• Japan: Leading Index (Aug)

Past performance is no guarantee of future results.

The economic forecasts set forth in the presentation may not develop as predicted.

The opinions voiced in this material are for general information only and are not intended to provide or be construed as providing specific investment advice or recommendations for any individual security. All performance referenced is historical and is no guarantee of future results. All indices are unmanaged and cannot be invested into directly.

Stock investing involves risk including loss of principal.

Investing in foreign and emerging markets securities involves special additional risks. These risks include, but are not limited to, currency risk, political risk, and risk associated with varying accounting standards. Investing in emerging markets may accentuate these risks.

Because of its narrow focus, sector investing will be subject to greater volatility than investing more broadly across many sectors and companies.

Commodity-linked investments may be more volatile and less liquid than the underlying instruments or measures, and their value may be affected by the performance of the overall commodities baskets as well as weather, disease, and regulatory developments.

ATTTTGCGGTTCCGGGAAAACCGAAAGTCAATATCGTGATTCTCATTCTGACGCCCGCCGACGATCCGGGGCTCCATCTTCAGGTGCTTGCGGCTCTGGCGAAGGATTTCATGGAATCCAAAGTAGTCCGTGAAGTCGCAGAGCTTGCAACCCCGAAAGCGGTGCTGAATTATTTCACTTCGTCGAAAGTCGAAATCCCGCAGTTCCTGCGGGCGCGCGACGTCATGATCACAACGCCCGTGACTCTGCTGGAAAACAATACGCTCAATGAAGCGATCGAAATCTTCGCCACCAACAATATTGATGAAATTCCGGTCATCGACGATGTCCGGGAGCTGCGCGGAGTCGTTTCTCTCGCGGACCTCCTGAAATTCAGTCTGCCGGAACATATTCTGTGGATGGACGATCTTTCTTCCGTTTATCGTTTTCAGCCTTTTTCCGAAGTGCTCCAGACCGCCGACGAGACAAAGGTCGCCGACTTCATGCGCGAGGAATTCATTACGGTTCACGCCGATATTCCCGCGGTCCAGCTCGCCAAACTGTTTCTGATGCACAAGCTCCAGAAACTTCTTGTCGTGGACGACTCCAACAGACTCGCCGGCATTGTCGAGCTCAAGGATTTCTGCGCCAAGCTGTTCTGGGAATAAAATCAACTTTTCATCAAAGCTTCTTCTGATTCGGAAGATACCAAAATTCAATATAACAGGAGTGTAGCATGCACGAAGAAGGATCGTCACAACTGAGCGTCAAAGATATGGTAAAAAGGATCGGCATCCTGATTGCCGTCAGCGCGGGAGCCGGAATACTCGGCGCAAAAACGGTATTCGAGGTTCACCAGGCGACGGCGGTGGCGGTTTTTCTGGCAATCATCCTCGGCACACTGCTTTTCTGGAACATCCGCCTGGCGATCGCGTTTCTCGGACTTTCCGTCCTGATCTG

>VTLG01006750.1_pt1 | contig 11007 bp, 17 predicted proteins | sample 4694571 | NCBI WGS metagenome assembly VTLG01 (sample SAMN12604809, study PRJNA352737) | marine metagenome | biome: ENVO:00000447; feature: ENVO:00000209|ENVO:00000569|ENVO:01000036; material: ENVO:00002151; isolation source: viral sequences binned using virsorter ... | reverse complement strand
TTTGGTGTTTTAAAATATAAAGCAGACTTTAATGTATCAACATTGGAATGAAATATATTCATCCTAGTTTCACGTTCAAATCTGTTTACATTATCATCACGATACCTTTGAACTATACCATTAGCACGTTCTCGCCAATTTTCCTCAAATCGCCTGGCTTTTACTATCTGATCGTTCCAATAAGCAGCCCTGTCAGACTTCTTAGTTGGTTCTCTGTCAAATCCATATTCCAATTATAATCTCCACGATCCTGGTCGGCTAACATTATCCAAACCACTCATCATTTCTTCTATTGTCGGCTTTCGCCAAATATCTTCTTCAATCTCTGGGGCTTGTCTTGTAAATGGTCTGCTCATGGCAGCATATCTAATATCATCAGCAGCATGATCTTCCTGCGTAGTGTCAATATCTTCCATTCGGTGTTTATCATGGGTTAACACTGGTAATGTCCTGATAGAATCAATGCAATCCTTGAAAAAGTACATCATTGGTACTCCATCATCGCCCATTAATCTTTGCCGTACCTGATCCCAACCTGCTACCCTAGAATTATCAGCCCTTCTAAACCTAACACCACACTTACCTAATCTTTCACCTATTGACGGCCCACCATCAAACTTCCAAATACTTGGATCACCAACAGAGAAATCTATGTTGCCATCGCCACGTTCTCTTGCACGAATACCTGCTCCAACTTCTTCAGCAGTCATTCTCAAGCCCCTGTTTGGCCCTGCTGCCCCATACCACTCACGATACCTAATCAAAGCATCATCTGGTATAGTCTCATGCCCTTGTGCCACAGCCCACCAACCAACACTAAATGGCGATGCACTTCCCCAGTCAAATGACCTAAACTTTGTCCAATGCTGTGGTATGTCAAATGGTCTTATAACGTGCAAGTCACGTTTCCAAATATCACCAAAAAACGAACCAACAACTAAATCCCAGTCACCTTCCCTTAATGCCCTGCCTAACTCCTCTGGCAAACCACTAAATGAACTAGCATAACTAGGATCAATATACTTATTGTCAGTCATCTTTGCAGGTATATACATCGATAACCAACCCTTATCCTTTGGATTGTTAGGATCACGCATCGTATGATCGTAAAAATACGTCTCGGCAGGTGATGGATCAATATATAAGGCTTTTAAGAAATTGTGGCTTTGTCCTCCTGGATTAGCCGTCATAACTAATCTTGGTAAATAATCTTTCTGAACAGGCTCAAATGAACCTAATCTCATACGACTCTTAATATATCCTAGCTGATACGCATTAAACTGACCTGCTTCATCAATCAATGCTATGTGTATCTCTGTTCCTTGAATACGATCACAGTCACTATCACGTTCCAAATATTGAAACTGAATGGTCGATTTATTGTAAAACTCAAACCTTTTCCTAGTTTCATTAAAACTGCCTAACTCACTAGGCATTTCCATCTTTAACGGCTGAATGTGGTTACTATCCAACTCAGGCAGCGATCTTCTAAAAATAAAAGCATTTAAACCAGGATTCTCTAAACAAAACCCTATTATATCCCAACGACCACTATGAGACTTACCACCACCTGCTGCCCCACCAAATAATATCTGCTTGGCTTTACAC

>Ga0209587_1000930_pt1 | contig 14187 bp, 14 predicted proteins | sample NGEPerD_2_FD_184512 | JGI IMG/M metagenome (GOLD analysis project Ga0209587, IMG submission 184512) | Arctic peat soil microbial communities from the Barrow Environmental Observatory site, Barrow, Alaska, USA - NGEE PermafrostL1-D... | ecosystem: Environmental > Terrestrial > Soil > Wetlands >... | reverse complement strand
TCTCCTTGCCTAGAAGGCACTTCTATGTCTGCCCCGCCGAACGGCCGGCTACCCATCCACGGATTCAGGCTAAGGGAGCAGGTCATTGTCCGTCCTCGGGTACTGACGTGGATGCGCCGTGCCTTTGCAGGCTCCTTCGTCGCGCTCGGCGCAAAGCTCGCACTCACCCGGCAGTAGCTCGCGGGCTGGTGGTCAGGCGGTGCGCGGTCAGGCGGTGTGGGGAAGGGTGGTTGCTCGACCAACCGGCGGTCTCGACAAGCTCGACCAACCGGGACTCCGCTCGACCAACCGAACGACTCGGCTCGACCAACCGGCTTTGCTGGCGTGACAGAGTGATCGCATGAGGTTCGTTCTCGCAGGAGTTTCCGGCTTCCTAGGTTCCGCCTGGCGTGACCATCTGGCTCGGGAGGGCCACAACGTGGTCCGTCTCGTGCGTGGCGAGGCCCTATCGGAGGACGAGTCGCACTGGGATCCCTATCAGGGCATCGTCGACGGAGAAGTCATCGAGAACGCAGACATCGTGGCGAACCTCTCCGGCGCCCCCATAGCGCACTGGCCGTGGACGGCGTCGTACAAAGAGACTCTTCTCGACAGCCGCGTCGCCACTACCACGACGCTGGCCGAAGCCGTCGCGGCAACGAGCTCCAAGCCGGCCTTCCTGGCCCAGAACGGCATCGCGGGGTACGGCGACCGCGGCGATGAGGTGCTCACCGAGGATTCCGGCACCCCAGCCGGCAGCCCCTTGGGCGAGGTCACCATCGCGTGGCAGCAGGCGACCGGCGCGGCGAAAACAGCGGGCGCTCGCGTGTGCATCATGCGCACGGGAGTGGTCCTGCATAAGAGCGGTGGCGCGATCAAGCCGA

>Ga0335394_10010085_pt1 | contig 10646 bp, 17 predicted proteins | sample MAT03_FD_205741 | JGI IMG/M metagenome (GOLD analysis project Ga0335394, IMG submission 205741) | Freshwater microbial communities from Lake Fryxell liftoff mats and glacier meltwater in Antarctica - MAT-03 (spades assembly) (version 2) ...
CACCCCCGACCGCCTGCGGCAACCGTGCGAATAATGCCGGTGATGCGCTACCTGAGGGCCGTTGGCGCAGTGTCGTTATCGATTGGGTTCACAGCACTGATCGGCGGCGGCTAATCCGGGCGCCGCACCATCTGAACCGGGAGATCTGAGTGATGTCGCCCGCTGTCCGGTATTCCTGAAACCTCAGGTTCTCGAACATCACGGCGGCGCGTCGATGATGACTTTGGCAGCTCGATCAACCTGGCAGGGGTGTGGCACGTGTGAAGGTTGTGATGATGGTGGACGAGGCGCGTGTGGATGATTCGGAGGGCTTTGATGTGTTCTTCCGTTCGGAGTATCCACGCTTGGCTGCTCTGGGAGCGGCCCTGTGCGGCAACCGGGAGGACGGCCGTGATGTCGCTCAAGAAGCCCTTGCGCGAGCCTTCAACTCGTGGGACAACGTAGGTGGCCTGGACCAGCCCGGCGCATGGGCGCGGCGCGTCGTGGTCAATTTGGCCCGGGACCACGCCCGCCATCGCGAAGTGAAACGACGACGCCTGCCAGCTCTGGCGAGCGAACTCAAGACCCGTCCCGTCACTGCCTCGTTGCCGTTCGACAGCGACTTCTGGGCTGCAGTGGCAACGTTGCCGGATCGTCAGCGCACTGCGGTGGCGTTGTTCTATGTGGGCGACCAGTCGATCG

Government bonds and Treasury bills are guaranteed by the U.S. government as to the timely payment of principal and interest and, if held to maturity, offer a fixed rate of return and fixed principal value. However, the value of fund shares is not guaranteed and will fluctuate.

Investing in foreign and emerging markets debt securities involves special additional risks. These risks include, but are not limited to, currency risk, geopolitical and regulatory risk, and risk associated with varying settlement standards.

Currency risk is a form of risk that arises from the change in price of one currency against another. Whenever investors or companies have assets or business operations across national borders, they face currency risk if their positions are not hedged.

This research material has been prepared by LPL Financial LLC.

To the extent you are receiving investment advice from a separately registered independent investment advisor, please note that LPL Financial LLC is not an affiliate of and makes no representation with respect to such entity.